Whoever said the game of archery is boring, should think again.
In Bhutan, under the surface and away from the archery match, there’s plenty happening. From divine interventions and coercions to casting spells and witty barbs, everything is permissible.
The national sport of Bhutan is culturally distinctive because it is a martial sport and echoes the kingdom’s martial history. Every time a major archery tournament is on, be it in the village or at the capital, strange things take place. And if anyone is all pumped up, it is the archers themselves.
It may look like 22 men, armed with bows and arrows, trying to outshoot each other, but there are many more forces at play. Several nights and weeks are expended in the preparatory rituals for the game with a wooden target – a small white exclamation point in the distance, framed by a multi-colored array of scarves and ribbons. Talismans are offered and then brought back from various temples, conferring the prospect of victory on the recipient team.
During the match – the fierceness with which the jibes and insults are traded across the range along with the speed with which the arrows fly back and forth – make emotions run high. And soon, along with the emotions, alcohol flows freely. Bhutanese archery is perhaps the sole sport in the world where drinking goes hand in hand with the game. Indeed, the match is rarely played where there is no ara (local brew) to lubricate the wit.
The game is a complex layer of rituals, ceremony, and beliefs, sometimes rooted in tradition, sometimes bordering on the superstitious and, once in a while, downright ridiculous.
For every player on the field, shadowy figures slip in and out bearing specific instructions for esoteric rituals to invoke the spirits – only it’s too subtle for the simple spectator and a little too complex for the discerning.
It is all about wily tact than a new experience. Divine intervention, albeit forbidden by the National Archery Federation of Bhutan now, is still much solicited. There have also been many instances when a little coercion is exercised. A statue or other artifacts could find themselves reluctant bystanders to the game, covertly stowed away in a place of the team’s choice.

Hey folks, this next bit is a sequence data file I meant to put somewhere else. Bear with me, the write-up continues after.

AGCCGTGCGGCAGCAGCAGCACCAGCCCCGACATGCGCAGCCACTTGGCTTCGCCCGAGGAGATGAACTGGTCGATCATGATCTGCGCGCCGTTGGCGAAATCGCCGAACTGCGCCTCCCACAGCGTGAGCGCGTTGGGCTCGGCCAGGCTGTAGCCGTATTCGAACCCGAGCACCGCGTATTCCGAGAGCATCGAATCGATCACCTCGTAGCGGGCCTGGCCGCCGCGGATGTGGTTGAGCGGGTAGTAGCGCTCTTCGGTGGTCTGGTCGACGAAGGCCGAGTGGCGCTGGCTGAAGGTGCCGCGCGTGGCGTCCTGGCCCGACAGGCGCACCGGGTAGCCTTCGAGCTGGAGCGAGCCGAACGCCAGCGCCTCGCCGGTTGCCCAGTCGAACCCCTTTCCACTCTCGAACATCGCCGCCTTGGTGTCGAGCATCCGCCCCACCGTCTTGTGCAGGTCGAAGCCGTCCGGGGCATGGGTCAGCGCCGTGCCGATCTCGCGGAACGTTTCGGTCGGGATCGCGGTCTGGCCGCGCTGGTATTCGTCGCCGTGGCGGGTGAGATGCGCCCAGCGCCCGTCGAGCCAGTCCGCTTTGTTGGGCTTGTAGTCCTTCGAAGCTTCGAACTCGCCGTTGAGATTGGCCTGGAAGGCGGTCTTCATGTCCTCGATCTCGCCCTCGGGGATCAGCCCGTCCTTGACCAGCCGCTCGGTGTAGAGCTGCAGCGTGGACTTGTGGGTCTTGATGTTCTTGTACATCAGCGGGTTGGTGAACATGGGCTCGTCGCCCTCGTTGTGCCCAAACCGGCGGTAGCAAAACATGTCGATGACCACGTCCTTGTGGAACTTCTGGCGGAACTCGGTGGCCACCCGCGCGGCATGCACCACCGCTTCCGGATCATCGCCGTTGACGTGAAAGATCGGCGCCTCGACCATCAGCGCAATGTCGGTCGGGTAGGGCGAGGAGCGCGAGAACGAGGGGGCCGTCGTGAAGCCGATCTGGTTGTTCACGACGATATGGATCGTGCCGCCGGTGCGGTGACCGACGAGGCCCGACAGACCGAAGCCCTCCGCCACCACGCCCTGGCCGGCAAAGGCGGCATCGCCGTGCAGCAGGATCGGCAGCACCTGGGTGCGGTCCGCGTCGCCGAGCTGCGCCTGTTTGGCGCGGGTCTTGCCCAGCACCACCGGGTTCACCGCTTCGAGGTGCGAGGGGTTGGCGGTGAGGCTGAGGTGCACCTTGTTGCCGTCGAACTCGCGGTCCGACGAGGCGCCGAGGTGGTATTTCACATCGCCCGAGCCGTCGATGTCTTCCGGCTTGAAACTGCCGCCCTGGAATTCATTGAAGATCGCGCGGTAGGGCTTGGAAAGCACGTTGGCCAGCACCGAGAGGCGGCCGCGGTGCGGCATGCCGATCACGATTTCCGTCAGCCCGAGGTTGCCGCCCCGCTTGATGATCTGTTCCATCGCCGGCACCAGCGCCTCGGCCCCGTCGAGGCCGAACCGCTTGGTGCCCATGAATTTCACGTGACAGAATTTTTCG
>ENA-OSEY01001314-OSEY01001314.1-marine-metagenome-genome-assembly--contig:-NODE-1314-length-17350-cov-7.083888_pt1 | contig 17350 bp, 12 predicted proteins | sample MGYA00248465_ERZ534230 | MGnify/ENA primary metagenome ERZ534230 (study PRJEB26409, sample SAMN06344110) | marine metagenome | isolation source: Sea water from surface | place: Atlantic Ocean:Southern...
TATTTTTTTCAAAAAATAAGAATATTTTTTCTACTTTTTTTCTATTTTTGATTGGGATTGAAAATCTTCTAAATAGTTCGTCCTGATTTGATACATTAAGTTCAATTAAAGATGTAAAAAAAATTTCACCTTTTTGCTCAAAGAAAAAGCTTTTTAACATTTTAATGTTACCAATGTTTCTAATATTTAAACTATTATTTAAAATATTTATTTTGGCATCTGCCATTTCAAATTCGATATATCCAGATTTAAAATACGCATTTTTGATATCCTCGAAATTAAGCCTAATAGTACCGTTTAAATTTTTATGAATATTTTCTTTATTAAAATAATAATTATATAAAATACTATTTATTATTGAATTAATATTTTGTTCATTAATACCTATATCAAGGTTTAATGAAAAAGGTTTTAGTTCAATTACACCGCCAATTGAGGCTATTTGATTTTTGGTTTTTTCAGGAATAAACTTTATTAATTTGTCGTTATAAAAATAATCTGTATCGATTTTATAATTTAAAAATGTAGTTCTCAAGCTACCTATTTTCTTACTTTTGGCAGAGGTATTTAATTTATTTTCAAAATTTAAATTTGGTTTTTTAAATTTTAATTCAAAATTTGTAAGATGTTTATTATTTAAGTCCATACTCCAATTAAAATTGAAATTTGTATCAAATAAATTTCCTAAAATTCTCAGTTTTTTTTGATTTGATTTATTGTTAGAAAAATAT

So fierce is the competition that bows and arrows are keenly guarded lest they be defiled by the opponent or touched by a curse. Even the stars or astrological charts are consulted. They dictate time and direction, often culminating in a team very casually strolling into the field, sideways or merely going missing until the eleventh hour. And it’s not just the archers; the vehicles too are parked facing the same direction.
However, all the powers-that-be that have been evoked could as easily be sent packing if such an excursion is spied by members of the opposing team, a counter-offensive could be launched. This is usually done by the Tsip – astrologer – who is highly coveted simply to caste a jinx or to weave contrapuntal liturgy to reverse the spells.
Unlike football though, there is no hooliganism during the game. Yet the competition is stiff. And against the backdrop of whizzing arrows, the banters go back and forth, entertaining the audience and, if skillfully delivered, unnerving its intended mark. An archer, therefore, with good rhetorical skills and a thick skin is as indispensable as any man with a steady aim.
Also, it is not uncommon for a high-performing but tongue-tied team to sign on a wordy man simply to ruffle the opponents. Comments about wives, one’s sexual potency, fathers, mothers, in-laws, ancestry, nothing is off limits.
In short, the archery match is fought on three levels: in the world of the spirits, with well chosen words, and obviously with one’s skill with the bow and arrow. Wouldn’t you pity the non-Bhutanese then, who simply stretches the bow to pick up the game?